The cable, written by a member of the U.S. embassy in Paraguay, Michael J Fitzpatrick, titled “Conference: A Southern Cone Perspective on Chavez’s Influence” and published by Argentine dailyPagina/12, characterised Mercosur as “anti-American” [sic-meaning anti-U.S.] and revealed that in a meeting of U.S. ambassadors in Rio de Janeiro in May 2007, the U.S. felt that the incorporation of Venezuela was key to the changing nature of Mercosur.
Mercosur is a regional trade organisation that was founded in 1991 and promotes South American integration, free trade and movement of goods, people, and currency. As such, it is seen as a counterweight to the Free Trade Area of the Americas (FTAA).
Venezuela has been seeking entry into the organisation since 2006, and while member countries Argentina, Brazil, Chile, and Uruguay have approved its full membership, right-wing parliamentarians of the other member organisation, Paraguay, have refused to ratify Venezuela’s entry.
Venezuelan president Hugo Chavez has pushed the formation of a Mercosur Bank as an alternative to the U.S dominated World Bank and for Mercosur to change into an organization which “truly develops the region and its people”. He has advocated the “decontamination of neo-liberalism from Mercosur”.
Also, in 2009 Mercosur condemned the coup d’état in Honduras and refused to recognise the elections that followed the coup. The U.S. however, did recognise those elections.
“The entry of Venezuela into Mercosur clearly altered the power balance and dynamics of the organisation. Mercosur has increasingly devolved from an imperfect customs union into a more restrictive and anti-American [sic] political organization,” the cable said.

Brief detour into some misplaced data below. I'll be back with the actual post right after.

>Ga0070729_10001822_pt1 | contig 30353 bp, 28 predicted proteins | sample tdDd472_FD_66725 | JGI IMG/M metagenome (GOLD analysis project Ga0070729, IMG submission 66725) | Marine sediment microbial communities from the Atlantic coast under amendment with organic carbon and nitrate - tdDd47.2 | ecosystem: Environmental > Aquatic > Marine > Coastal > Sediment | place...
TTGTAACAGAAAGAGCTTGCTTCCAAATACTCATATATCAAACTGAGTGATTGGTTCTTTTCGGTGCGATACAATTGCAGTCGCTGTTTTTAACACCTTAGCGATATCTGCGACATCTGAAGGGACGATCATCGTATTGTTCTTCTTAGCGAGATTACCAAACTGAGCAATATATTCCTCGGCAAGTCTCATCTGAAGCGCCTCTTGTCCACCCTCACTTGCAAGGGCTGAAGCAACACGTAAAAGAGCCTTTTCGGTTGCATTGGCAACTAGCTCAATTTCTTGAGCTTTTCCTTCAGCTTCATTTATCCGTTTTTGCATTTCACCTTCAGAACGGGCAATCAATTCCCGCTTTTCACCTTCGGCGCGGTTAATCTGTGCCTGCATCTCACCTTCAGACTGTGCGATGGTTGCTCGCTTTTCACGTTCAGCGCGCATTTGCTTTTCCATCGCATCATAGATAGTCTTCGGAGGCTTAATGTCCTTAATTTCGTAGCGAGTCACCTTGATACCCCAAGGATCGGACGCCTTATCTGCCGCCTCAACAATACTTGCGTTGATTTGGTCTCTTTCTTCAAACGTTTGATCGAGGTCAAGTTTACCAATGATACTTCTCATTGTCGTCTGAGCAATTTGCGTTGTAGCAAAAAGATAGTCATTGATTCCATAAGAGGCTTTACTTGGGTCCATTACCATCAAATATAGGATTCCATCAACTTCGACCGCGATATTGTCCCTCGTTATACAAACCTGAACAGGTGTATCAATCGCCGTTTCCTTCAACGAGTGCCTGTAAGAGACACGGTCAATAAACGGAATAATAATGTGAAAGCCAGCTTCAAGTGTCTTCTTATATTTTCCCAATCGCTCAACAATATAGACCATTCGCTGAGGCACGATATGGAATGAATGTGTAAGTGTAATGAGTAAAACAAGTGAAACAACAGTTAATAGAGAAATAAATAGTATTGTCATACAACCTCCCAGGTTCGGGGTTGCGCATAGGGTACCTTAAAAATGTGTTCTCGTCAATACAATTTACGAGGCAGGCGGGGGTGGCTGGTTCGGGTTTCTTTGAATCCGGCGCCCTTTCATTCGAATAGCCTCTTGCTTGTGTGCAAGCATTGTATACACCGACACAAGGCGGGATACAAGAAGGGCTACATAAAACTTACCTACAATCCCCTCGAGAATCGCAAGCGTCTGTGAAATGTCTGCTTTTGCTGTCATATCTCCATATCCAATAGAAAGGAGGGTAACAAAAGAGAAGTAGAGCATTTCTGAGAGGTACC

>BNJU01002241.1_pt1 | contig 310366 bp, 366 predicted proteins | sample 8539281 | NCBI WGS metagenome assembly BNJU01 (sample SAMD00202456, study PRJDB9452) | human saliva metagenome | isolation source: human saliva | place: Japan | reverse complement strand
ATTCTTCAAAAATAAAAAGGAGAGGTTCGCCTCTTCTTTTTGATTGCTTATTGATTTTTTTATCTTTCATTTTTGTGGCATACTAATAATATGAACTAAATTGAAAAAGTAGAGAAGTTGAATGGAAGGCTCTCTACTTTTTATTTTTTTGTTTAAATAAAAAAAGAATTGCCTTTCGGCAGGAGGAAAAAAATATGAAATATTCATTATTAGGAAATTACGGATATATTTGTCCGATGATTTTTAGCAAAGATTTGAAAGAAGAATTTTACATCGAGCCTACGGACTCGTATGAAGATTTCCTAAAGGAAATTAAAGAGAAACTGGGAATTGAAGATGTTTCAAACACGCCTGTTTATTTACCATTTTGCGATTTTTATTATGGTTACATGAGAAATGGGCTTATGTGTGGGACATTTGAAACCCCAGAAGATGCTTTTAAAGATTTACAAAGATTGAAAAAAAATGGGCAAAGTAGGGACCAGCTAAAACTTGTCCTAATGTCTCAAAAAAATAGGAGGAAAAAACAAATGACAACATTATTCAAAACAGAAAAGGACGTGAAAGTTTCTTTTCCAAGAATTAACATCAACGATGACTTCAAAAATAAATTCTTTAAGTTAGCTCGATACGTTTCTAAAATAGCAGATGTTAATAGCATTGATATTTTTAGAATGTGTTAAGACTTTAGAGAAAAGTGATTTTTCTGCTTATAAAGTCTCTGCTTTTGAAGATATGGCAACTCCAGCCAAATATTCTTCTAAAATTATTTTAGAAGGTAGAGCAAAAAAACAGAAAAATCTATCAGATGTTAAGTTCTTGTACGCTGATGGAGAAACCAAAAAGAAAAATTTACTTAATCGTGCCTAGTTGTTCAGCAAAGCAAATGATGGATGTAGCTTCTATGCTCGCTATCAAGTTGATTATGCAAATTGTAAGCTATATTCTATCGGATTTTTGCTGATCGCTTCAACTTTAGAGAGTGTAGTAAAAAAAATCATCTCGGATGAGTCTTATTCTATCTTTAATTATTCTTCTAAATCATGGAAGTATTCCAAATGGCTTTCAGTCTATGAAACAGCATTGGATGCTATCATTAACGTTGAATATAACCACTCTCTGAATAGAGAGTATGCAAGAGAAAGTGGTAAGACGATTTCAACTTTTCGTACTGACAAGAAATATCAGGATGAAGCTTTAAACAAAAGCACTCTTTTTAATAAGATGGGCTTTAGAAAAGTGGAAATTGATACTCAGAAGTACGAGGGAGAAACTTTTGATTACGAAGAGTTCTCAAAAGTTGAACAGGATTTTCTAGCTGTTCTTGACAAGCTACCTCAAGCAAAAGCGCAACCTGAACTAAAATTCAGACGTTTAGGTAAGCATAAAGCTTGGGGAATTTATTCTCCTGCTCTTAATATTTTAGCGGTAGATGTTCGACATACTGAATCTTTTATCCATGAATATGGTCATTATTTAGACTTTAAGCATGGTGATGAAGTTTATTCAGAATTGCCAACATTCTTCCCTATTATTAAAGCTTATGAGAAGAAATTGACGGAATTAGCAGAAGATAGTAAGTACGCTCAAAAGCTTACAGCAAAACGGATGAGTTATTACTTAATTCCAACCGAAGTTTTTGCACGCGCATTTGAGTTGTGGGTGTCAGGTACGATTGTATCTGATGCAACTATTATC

An example the cable cited was Mercosur members’ support for Venezuela’s candidacy to the United Nations Security Council. It also mentioned an “opportunity” regarding “friction” from Chavez supposedly “stealing the stage” from Brazil’s President at the time, Luiz Ignacio ‘Lula’ da Silva.
“In the Southern Cone Chavez is working to win adherents to his camp through what appears to be a multi-faceted plan that relies heavily on his ability to offer energy and grandiose (and graft-inspiring) petrodollar-based projects,” the cable said.
“Chavez shouldn’t be underestimated. Money talks, democratic institutions in the region are still weak and free market economics have yet to provide consistent solutions to the Southern Cone’s social and political ills,” the cable’s summary continued.
“Septel will offer our posts collective views about how to best address the threat this campaign represents to U.S. interests but it is clear we need more (and more flexible) resources and tools to counter Chavez’s efforts to assume greater dominion over Latin America at the expense of U.S. leadership and interests,” concluded the summary. Septel means separate telegram.